LOUISVILLE, Ky. — In just over 8 months, the first votes will be cast in Louisville’s mayoral election. The May 17, 2022 primary will be followed by a Nov. 8 general election, and in Jan. of 2023 Louisville will have a new mayor for the first time in over a decade.

What You Need To Know

  • There are eight candidates in the race to be Louisville's next mayor

  • A handful of Democrats and two Republicans are running

  • Mayor Greg Fischer is serving his third and final term as mayor

  • The primary will be held in May 2022, followed by the general election in Nov.

So far, more than a half dozen candidates have announced plans to attempt to succeed Mayor Greg Fischer, who will leave office in early 2023 after serving three consecutive terms. With the deadline to file for the race in Jan., candidates still have time to join the race. Here’s who has entered so far:

Jefferson Circuit Court Clerk David Nicholson made his case to be Louisville's next mayor at Colonial Gardens. (Spectrum News 1 KY/Adam K. Raymond)
Jefferson Circuit Court Clerk David Nicholson made his case to be Louisville's next mayor at Colonial Gardens. (Spectrum News 1 KY/Adam K. Raymond)

David Nicholson (D) — Jefferson County Circuit Court Clerk David L. Nicholson, who entered the race in July, held a launch event at Colonial Gardens in South Louisville Thursday. In his speech, he highlighted the city's surge in gun violence and his plans to address it. At one point, he brought forward the family of a 19-year-old who was shot and killed in 2019.

Jeffersontown mayor Bill Dieruf speaks at a Memorial Day function on May 31, 2021.

"We're here today because Louisville's future is dying in the streets," Nicholson said. As of Aug. 29, Louisville has had 137 homicides, up from 100 at this point last year. The majority of the victims have been under the age of 34.

Nicholson laid out a three-point plan to curb gun violence in Louisville, including efforts to recruit more police officers and an increase in community-based policing. He also emphasized his experience. "A rookie cannot led us out of this tragedy," he said. "We need someone with experience."

Bill Dieruf (R) — For the past decade, Bill Dieruf has served as mayor of Jeffersontown in southeast Jefferson County. That makes him the only mayor in the mayor's race. He’s also one of only two Republicans, making his path to Metro Hall more challenging than those with a D next to their name. Louisville has not had a Republican mayor since 1969.

On his website, which does not mention his party affiliation, Dieruf said he wants to be “mayor for everybody.” 

“Every person in this community is entitled to justice, safety and prosperity,” it says. “Louisville Metro falls short on those fronts today.”

Timothy Findley (D) — The Rev. Timothy Findley Jr. was a frequent participant in last year’s protests against racial injustice Louisville, where he was arrested in early June. He later became involved in the effort to vaccinate Black Louisvillians by hosting a clinic at his church, the Kingdom Fellowship Christian Life Center.

A former Metro government employee in the office of Safe and Healthy Neighborhoods, Findley’s website says his “vision as mayor is to cultivate a Louisville that uplifts the voices of all people, where every person is seen and heard, respected and valued.”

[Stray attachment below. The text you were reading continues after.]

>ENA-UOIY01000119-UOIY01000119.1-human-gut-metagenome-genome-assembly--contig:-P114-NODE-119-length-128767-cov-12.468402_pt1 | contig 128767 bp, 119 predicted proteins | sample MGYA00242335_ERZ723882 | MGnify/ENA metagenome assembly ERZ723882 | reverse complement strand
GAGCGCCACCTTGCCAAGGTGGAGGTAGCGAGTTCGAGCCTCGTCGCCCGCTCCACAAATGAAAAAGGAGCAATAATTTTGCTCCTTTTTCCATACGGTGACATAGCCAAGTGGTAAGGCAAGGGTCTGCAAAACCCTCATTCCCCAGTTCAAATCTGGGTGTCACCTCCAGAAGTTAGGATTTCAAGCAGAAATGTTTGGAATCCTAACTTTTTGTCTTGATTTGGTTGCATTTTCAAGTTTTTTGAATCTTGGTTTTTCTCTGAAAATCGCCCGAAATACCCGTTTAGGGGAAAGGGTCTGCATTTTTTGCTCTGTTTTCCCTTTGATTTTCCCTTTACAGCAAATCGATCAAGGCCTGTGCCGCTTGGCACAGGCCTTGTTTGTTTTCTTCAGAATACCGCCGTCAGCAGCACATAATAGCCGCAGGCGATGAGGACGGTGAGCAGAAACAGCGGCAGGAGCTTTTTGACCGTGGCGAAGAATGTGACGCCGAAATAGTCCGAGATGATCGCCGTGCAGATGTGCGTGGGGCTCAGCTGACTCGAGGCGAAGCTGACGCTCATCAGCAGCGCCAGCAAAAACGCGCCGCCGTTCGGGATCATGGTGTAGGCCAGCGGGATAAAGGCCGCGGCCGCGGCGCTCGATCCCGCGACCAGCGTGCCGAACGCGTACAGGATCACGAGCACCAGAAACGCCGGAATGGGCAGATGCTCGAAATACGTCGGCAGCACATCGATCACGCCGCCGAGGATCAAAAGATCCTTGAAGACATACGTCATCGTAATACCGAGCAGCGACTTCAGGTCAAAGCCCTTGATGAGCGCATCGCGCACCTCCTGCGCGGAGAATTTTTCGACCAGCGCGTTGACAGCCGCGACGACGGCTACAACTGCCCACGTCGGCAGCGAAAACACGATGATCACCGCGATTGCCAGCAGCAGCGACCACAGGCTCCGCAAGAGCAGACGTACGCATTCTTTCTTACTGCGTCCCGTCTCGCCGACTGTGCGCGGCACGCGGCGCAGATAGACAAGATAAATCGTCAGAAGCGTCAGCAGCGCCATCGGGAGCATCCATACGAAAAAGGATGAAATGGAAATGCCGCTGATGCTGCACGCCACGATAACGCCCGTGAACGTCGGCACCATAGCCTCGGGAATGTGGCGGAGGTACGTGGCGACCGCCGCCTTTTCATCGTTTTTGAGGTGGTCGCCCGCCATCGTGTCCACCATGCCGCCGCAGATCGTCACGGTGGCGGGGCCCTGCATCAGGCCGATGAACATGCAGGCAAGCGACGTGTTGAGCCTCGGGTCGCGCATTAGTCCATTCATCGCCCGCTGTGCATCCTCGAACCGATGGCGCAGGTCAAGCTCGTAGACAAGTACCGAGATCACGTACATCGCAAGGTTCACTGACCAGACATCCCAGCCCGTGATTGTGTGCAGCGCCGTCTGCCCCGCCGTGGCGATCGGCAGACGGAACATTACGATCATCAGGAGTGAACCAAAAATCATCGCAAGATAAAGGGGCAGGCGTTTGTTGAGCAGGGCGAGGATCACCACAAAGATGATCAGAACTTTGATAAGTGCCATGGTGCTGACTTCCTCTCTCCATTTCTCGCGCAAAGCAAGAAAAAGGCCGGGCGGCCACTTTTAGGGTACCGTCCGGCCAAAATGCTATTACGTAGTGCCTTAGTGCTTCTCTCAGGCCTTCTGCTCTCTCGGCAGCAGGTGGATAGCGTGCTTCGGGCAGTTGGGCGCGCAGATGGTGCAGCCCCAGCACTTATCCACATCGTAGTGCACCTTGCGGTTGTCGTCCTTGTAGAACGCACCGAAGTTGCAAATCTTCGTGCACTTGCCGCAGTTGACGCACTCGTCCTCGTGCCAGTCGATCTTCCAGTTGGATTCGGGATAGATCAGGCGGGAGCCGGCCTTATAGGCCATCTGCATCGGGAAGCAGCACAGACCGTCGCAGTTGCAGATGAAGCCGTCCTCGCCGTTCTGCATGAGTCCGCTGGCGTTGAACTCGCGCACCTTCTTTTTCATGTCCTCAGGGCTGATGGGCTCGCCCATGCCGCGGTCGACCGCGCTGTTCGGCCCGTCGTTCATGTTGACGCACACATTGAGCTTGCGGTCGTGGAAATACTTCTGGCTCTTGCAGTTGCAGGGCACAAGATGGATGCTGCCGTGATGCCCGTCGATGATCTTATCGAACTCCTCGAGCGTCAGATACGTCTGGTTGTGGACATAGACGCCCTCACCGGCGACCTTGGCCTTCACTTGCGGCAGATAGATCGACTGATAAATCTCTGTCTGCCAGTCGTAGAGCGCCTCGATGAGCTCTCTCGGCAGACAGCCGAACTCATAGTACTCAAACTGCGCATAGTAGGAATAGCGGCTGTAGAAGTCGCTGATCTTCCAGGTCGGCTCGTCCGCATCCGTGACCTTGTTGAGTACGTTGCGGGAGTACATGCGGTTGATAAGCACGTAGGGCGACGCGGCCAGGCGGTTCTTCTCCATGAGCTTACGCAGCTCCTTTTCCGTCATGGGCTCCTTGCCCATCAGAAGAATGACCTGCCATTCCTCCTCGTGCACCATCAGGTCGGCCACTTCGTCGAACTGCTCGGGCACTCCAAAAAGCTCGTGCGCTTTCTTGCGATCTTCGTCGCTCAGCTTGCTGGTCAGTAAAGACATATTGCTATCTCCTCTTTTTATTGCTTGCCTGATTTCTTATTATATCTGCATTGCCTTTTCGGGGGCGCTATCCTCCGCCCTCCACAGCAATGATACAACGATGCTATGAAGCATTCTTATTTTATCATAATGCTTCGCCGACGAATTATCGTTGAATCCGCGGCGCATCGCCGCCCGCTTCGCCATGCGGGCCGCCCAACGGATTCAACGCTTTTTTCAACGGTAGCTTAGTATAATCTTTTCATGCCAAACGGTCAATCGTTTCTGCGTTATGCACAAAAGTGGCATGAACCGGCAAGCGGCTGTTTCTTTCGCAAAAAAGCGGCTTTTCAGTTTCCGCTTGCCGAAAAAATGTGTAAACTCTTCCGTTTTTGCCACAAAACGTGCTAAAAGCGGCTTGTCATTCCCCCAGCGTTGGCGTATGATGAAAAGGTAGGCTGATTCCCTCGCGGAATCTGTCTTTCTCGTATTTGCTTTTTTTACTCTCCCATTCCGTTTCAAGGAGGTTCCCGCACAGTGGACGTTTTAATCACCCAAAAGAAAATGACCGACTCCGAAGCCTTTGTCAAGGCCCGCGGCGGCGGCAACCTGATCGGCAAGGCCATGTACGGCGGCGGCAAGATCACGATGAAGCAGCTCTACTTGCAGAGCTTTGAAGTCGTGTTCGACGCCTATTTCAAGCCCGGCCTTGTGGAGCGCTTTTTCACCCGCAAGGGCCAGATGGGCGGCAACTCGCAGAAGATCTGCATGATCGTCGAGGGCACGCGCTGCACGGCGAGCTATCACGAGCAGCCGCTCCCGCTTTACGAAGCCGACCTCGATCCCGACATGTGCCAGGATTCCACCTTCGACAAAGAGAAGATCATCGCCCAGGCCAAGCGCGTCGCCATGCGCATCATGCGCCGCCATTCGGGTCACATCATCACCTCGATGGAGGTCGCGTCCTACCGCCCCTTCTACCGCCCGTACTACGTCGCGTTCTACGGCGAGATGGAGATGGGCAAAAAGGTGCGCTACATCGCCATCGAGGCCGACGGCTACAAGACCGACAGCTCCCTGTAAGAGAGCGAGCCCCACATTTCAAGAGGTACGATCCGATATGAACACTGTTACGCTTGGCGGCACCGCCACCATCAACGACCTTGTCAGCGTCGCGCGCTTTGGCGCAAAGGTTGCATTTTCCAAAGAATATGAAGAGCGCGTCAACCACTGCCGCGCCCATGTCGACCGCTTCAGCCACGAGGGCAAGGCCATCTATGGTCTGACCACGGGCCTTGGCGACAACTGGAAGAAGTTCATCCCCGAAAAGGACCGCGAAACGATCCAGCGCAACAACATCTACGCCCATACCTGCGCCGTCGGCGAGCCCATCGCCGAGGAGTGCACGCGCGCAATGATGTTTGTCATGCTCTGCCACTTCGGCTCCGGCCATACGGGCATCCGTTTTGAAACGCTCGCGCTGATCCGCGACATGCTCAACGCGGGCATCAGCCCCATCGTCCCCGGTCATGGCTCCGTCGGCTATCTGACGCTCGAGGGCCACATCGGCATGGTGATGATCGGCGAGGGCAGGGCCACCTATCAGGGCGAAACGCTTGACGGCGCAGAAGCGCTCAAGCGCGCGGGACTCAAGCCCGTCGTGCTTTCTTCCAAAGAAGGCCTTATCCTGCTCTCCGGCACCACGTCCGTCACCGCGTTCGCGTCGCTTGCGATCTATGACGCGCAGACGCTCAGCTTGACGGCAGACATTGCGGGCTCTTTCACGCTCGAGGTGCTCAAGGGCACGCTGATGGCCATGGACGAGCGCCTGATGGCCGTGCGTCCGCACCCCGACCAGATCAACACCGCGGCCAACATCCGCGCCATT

Craig Greenberg (D) — Business owner Craig Greenberg is the former CEO of 21C Museum Hotels and the current co-owner of Ohio Valley Wrestling. In April, he announced his candidacy for mayor, saying the “challenges and tragedies of the past year convinced me that now was the time where I could bring my relevant experience to the office of mayor to help unify the community and move us forward.”

Greenberg made a splash early this summer with a campaign finance report showing that his campaign had raised $442,000. That total came from nearly 600 donors, with an average contribution of $719.

Greenberg has also won key endorsements. Last month, Metro Council President David James, who suspended his own campaign for mayor in August, endorsed his one-time rival. “When I was running, I promised to be a mayor that listened to everyone, worked to heal the divides of our city and always supported our working families,” James said. “My commitment to those principles remains rock solid and I know Craig shares these values with me."

Philip Molestina (R) — A pastor at He Visto la Luz Christian Church in Beuchel, Molestina announced his candidacy in early May. "Philip decided to run for mayor of Louisville because there is no clear vision on how to solve many important issues in the city," his website says. 

Anthony Oxendine (D) — The funeral homeowner and former candidate for coroner in Floyd County, Indiana has said he’s considering a run for mayor

Shameka Parrish-Wright (D) — Last summer, few figures were more ubiquitous at Jefferson Square Park, dubbed "Injustice Square Park" amid ongoing protests for racial justice, than Shameka Parrish-Wright. A longtime community activist, Parrish-Wright is a co-chair of The Kentucky Alliance Against Racist and Political Repression and she works as operations manager for the Bail Project. 

On her website, she lists some of the issues she would prioritize as mayor, including “job insecurity, houselessness, inadequate health care and coverage, access to education & training, low wages, and a lack of social services.”

Margaret Trowe (I) — The Courier-Journal reported in March that the Socialists Workers Party member announced a campaign for mayor.